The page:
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Five things you need to know about T-levels

29 Jul 2020 By Matt Hamnett

A set of major changes for businesses employing people with technical skillsets is fast approaching, says Matt Hamnett, so HR must prepare now

Is a nine an A? What’s a C now? Why are they doing this anyway? All reasonable questions about recent changes to GCSE grading. Keeping up with education system changes – and qualifications in particular – can be a bit of a nightmare for HR and business leaders.

You could be forgiven for thinking that apprenticeships are the main thing you’re supposed to be active on: developing new standards that work for your business; spending your levy; staying the right side of an ocean of rules; taking advantage of Rishi’s special offers. And you wouldn’t be wrong.  

But another set of major changes that will have a huge impact on businesses that employ people with technical skillsets is fast approaching. The government is rolling out T-levels as an alternative option for young people at 16. And you need to know all about them, so here are five key things you need to understand:

They’ll provide a work-focused alternative to A-levels

The government’s stated objective for the introduction of T-levels is to create a work-focused alternative to A-levels for young people when they finish their GCSEs. They want to give young people the opportunity to pursue a more applied, vocational pathway that carries the same value and esteem as the traditional academic route.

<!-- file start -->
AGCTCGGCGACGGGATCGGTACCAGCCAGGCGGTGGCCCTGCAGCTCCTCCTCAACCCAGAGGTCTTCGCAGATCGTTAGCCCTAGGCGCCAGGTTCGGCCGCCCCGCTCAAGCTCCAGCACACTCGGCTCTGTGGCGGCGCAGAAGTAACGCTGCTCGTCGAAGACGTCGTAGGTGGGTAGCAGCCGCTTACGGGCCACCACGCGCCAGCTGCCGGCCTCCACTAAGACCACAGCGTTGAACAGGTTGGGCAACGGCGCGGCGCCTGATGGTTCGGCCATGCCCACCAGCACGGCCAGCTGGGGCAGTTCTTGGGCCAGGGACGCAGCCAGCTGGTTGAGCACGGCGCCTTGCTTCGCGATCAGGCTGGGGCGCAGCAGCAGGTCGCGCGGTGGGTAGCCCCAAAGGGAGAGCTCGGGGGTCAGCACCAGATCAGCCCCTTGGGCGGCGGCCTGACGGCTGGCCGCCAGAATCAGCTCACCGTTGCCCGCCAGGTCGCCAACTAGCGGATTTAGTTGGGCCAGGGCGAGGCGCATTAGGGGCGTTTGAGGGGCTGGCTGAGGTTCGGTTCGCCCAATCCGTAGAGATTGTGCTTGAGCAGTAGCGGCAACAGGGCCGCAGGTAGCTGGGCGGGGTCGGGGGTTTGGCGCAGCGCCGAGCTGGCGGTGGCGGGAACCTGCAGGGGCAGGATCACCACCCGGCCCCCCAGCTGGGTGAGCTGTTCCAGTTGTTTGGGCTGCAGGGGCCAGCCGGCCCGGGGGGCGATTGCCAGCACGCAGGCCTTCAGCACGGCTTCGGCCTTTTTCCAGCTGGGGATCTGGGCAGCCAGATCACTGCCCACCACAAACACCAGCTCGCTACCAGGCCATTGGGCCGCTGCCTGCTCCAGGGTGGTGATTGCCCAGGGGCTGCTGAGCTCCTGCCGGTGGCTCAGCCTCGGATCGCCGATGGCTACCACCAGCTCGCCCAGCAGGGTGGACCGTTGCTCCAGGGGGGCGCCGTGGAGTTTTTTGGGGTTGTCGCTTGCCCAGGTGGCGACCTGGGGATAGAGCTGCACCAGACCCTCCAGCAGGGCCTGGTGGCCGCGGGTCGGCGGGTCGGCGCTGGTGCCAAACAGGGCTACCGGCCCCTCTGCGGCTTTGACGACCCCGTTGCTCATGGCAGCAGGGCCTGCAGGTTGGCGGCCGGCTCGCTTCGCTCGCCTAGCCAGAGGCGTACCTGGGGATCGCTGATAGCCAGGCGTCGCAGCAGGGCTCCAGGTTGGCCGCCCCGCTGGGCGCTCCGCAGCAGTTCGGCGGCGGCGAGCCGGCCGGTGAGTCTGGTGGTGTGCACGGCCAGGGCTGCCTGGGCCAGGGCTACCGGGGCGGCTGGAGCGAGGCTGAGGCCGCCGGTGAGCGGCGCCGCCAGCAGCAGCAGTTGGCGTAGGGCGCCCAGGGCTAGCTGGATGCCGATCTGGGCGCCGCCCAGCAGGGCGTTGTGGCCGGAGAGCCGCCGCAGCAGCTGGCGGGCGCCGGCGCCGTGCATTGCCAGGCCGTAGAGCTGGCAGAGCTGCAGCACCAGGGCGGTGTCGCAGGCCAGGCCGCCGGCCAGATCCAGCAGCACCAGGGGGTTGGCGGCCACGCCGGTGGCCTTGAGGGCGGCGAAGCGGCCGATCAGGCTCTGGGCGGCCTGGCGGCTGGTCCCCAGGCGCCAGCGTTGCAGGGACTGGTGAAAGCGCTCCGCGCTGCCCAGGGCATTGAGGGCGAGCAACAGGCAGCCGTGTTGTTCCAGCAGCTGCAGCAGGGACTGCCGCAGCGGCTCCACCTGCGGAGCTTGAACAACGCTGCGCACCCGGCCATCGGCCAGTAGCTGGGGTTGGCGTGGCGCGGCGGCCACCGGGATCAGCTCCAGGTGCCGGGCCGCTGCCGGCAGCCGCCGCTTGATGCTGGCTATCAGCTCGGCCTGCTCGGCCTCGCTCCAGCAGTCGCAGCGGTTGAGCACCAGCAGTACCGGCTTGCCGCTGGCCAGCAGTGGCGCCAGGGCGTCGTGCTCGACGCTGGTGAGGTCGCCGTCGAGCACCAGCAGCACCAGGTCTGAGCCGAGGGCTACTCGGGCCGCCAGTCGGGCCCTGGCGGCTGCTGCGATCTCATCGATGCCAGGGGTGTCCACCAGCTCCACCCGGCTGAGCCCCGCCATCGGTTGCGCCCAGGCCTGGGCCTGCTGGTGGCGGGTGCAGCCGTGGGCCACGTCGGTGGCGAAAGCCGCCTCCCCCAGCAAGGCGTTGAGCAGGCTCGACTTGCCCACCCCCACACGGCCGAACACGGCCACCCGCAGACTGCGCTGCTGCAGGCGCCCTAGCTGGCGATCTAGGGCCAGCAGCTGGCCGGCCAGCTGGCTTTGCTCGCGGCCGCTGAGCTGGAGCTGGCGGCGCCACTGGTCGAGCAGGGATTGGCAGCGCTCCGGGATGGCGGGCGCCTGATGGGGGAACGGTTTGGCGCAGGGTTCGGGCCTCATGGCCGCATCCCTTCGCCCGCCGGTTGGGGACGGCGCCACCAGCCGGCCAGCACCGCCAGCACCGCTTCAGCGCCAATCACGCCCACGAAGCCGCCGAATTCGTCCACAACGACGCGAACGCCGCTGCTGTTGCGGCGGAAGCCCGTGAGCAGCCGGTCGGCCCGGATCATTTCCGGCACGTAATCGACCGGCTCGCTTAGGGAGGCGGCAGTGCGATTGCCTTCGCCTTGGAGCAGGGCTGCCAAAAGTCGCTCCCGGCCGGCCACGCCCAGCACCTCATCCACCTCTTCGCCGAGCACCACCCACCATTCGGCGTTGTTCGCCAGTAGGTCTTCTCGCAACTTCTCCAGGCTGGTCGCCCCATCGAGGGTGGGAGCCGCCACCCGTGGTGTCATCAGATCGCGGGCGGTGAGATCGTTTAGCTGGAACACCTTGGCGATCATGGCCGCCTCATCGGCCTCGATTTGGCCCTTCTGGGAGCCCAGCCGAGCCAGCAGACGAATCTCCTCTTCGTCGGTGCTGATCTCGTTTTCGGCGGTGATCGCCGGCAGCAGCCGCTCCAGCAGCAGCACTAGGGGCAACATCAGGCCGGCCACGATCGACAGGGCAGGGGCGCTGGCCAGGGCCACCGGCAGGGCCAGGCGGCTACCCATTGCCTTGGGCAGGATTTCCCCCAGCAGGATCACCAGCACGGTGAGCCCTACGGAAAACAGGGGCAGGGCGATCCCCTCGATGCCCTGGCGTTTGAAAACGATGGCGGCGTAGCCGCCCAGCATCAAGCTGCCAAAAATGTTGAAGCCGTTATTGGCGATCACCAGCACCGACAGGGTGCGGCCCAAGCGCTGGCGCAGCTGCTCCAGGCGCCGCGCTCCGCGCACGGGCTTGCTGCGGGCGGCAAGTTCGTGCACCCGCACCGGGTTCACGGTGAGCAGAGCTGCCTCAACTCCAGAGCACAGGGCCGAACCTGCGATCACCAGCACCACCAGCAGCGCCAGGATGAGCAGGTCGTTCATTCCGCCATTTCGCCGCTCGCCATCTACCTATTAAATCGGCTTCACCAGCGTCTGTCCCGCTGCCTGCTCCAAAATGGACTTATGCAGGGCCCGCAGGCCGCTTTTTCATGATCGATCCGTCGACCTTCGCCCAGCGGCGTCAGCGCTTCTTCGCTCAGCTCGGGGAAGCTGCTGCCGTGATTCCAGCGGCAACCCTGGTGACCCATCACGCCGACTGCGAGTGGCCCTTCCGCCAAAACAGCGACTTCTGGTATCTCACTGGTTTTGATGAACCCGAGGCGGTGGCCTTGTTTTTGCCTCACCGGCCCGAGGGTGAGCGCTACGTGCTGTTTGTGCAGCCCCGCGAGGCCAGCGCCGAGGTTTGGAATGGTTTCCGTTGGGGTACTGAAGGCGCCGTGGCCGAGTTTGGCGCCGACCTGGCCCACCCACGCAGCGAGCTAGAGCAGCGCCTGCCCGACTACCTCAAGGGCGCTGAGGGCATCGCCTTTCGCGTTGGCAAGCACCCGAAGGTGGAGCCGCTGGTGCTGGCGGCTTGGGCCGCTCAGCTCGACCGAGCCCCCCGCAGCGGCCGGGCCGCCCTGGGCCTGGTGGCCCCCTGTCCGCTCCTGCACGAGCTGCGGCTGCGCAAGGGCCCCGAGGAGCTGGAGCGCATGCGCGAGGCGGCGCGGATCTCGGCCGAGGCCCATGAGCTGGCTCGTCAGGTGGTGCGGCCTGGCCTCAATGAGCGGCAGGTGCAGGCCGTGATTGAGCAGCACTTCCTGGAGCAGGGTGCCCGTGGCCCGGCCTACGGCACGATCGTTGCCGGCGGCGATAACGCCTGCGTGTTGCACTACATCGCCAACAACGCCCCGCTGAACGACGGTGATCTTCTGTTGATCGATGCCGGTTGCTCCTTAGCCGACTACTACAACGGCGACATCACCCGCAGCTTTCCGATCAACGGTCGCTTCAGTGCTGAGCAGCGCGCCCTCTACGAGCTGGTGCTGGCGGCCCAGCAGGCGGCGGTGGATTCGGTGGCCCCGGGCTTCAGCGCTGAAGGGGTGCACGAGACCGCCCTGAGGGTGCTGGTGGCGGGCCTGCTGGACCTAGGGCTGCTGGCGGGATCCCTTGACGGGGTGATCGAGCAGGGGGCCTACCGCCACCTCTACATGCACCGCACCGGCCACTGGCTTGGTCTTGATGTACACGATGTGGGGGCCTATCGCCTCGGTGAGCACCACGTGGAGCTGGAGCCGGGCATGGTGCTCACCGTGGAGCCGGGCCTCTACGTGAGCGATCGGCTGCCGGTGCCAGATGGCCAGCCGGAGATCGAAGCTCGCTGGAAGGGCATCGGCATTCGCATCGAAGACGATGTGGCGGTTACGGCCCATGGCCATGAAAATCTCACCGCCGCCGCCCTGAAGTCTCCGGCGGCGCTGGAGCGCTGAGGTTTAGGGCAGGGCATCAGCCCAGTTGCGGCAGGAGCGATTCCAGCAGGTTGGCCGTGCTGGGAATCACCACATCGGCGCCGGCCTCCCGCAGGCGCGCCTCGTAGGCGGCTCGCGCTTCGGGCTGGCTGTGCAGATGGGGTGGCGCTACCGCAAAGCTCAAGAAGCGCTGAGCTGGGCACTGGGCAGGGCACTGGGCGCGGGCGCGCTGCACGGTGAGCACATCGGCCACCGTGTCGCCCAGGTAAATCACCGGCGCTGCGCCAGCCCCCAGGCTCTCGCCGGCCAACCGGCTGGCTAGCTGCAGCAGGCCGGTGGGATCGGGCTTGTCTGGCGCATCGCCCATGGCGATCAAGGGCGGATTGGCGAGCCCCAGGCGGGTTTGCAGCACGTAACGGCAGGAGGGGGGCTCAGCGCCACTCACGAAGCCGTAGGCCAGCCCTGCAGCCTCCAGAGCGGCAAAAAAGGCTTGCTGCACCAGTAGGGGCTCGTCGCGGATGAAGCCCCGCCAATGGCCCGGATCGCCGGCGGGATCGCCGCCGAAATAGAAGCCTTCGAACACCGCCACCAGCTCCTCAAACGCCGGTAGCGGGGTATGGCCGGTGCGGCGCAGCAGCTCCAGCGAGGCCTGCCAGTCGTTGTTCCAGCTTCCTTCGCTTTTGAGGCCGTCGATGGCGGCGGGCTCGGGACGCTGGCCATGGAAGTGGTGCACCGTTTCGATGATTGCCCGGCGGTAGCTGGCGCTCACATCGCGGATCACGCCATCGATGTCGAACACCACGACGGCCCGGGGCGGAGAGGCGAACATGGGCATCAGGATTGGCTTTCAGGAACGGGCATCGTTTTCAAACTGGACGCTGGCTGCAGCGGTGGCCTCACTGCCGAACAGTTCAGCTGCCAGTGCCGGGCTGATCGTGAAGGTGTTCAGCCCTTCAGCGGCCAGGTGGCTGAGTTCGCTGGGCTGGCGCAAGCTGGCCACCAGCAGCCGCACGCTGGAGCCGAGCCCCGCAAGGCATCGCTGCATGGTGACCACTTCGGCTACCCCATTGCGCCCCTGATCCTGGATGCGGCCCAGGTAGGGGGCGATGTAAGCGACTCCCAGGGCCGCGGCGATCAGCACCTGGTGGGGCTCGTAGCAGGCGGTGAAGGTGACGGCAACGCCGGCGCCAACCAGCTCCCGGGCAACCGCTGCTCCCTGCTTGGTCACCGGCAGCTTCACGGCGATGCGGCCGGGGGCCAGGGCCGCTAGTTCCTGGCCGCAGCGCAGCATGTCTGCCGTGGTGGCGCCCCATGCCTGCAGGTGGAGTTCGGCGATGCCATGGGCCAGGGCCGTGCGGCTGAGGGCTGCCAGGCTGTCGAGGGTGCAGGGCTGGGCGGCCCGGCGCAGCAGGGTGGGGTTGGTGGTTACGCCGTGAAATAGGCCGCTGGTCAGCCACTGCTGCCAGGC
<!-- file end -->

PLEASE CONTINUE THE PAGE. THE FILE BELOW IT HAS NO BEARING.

The quest for so-called ‘parity of esteem’ between academic and vocational education has been a longstanding and laudable one. But it’s often been undermined by clumsy attempts at false equivalence and the translation of practices associated with academia into a vocational setting. T-levels represent a considered, fundamental and substantial effort – where apprentice graduation ceremonies have always felt to me like an exercise in papering over gaping cracks.

They’re being developed in close consultation with business

Successive governments have talked about building an education and skills system that responds to the needs of employers; over the last decade and more, the narrative has evolved to put more and more emphasis on the government’s desire to put employers ‘in charge’ of education.